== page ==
A proposal from Mayor Lori Lightfoot would cap fees charged by delivery services such as Postmates, Grubhub and UberEats at 15% in an effort to help already-struggling restaurants amid a second surge of the coronavirus that has forced officials to suspend indoor dining.
Third-party companies could charge no more than 10% of the order’s purchase price for delivery — with other fees for marketing and commission capped at no more than an additional 5%, according to Lightfoot’s proposal, which was introduced Monday to the City Council.
Fees can now reach 30% of an order, officials said.
The proposal “will provide much-needed emergency relief to independent bars and restaurants and is a clear example of what can be accomplished when we work together to deliver critical relief to businesses during this difficult time,” according to a statement from the mayor’s office.
The cap on fees will be in place until indoor dining is allowed at 40% capacity for 90 days in Chicago, officials said.
Violations could trigger fines of $1,000 to $3,000 per offense.
The proposal is in line with caps that have been in place for months in New York City, Los Angeles and San Francisco.
The proposal also prohibits a third-party delivery company from charging a higher price for a menu item than the charge set by the restaurant and prohibits the firms from reducing tips or gratuities for drivers.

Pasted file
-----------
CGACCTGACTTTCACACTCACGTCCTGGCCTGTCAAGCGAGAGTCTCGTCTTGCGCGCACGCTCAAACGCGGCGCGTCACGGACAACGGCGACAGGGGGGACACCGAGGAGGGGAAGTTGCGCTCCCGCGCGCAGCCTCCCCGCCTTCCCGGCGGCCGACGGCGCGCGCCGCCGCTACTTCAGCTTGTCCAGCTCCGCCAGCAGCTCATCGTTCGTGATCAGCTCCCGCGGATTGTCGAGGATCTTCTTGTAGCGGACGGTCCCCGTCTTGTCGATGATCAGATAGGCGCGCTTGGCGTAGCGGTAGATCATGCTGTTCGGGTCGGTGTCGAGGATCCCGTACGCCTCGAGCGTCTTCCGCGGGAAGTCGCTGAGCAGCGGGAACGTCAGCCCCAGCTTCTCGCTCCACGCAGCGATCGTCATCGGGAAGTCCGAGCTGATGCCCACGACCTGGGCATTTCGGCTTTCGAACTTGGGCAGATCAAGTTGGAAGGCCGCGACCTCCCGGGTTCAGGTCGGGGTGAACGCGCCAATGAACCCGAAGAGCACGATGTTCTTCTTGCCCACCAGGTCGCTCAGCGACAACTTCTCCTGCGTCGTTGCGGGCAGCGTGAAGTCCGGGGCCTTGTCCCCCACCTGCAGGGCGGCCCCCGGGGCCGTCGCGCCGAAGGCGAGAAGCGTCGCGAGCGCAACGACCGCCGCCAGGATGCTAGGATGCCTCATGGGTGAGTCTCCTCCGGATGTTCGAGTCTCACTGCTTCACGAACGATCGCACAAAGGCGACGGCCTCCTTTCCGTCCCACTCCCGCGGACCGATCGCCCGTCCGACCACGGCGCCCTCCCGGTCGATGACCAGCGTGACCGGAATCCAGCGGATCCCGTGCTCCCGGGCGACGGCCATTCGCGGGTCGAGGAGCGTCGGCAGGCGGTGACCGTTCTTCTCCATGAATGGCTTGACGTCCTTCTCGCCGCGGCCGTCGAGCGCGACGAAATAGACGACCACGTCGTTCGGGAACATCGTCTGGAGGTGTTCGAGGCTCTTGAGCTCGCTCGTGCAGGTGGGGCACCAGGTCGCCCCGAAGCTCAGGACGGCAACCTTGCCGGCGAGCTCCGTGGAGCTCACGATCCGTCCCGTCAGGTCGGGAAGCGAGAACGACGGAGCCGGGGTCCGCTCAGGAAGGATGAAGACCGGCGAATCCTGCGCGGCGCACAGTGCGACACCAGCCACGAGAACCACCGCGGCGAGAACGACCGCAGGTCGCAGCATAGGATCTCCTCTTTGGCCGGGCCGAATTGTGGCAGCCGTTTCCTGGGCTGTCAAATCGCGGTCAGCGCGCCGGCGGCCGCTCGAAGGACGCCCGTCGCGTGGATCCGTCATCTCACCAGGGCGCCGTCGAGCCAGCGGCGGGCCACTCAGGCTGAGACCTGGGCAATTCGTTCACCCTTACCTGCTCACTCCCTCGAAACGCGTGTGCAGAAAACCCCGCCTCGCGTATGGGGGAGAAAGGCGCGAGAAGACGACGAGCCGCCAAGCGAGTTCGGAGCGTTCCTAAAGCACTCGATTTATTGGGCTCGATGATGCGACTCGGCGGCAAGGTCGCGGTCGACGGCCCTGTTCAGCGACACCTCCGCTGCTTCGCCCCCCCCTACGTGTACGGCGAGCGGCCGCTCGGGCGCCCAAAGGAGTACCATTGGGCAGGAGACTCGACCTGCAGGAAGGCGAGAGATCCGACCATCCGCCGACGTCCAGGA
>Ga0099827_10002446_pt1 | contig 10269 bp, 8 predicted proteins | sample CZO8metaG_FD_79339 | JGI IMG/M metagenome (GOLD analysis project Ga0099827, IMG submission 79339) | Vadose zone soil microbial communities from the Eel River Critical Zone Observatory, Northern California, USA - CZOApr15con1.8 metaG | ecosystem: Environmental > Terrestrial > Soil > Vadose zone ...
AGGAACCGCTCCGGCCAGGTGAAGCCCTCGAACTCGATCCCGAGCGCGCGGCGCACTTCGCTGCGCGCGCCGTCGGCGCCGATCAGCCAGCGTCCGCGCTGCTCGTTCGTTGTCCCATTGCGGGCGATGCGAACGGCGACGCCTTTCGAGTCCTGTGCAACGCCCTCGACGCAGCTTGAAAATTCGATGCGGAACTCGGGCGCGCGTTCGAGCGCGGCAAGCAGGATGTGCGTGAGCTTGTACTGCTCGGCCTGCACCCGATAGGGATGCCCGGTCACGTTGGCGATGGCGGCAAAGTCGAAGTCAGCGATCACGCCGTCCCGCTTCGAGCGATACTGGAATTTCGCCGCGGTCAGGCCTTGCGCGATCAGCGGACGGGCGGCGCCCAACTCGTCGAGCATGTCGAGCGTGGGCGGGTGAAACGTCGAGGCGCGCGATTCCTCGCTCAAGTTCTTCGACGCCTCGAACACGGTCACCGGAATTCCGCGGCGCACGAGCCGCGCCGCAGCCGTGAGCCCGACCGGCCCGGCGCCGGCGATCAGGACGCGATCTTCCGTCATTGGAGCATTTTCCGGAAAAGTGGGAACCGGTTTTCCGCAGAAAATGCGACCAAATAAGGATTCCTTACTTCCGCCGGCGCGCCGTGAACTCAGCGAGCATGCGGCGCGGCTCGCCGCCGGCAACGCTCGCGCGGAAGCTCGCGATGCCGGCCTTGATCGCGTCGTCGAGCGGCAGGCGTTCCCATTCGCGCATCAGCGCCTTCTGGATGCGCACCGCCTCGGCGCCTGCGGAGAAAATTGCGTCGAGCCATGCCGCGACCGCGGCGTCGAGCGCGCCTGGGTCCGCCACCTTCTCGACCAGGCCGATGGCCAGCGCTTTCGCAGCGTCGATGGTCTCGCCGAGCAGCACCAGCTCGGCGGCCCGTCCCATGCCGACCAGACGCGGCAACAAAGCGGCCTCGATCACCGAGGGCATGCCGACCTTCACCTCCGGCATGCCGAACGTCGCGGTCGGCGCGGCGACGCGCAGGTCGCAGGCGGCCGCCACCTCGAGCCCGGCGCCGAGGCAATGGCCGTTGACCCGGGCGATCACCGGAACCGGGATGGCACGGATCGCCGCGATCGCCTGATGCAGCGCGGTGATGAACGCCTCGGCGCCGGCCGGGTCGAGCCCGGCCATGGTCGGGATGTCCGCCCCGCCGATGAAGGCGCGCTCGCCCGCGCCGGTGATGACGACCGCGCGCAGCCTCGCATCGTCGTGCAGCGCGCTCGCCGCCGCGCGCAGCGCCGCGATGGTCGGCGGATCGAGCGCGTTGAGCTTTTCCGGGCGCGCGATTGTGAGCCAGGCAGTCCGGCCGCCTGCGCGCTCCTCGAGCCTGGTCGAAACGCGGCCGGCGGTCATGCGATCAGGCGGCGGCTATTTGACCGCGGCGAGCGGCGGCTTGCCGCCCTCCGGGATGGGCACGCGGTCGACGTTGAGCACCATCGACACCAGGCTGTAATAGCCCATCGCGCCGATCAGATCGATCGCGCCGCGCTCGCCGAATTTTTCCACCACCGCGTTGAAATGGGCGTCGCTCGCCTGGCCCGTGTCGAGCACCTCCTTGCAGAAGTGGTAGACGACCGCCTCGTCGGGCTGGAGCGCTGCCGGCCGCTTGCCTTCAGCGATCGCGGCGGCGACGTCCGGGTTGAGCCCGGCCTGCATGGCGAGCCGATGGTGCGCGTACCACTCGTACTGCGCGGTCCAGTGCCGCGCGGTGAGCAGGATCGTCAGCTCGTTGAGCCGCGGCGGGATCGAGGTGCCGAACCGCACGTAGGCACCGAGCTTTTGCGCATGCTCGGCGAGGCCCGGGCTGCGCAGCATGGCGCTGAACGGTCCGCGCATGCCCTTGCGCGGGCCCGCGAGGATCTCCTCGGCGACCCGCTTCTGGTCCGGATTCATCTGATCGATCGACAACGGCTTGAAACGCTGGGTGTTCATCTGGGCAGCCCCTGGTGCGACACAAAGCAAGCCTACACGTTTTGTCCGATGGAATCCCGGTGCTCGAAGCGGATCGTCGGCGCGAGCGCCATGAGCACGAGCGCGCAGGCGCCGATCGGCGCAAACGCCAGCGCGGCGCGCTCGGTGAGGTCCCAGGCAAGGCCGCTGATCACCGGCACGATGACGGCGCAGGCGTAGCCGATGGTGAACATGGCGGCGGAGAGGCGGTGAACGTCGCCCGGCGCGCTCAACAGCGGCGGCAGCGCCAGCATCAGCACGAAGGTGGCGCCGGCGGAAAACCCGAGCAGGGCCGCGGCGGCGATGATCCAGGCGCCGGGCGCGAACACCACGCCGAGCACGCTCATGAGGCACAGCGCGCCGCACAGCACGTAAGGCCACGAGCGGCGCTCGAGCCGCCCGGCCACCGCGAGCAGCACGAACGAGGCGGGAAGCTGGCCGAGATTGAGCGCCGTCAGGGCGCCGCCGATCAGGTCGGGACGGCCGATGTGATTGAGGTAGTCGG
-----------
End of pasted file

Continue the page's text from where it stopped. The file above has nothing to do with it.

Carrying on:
Aldermen have been frustrated with third-party delivery firms since the beginning of the pandemic.
A proposal from Ald. Scott Waguespack (32nd Ward) that would have capped fees at 5% was mired in legislative limbo, after being blocked by several other aldermen. Waguespack is a co-sponsor of the revised proposal supported by the mayor.
Lightfoot initially resisted calls for caps, instead requiring the firms to require the companies to disclose the commission or service fee paid by a restaurant.
Lightfoot endorsed the cap on fees on Nov. 5, days after Gov. J.B. Pritzker suspended indoor dining and drinking over the mayor’s objections amid a sustained surge in cases.
Representatives of UberEats, DoorDash and GrubHub — the largest third-party delivery companies — immediately objected to a cap, saying it would be counterproductive.
Robert Kellman, a spokesperson for UberEats, said the proposal backed by the mayor would hurt delivery drivers.
“As drafted, this ordinance puts marketing profits ahead of paying drivers,” Kellman said. “A more reasonable approach would be to expand a cap on deliveries so that the tens of thousands of drivers who deliver food to help support their families would take less of a hit to their pocketbooks.”
Grant Klinzman, a spokesperson for GrubHub, said the firm hoped the proposal would be revised before a vote.
“Our hope is that the final proposal supports Chicago’s restaurants while allowing for a fair playing field that doesn’t provide a competitive advantage to one business model over another,” Klinzman said.
DoorDash spokesperson Campbell Matthews said the City Council should reject the proposal “and seek alternative solutions that preserve choice for restaurants and ensure Chicagoans can continue to access safe and affordable food delivery.”
The Illinois Restaurant Association has warned that 20% of Chicago restaurants will not reopen after the coronavirus pandemic, and urged officials to take action to help them survive the pandemic.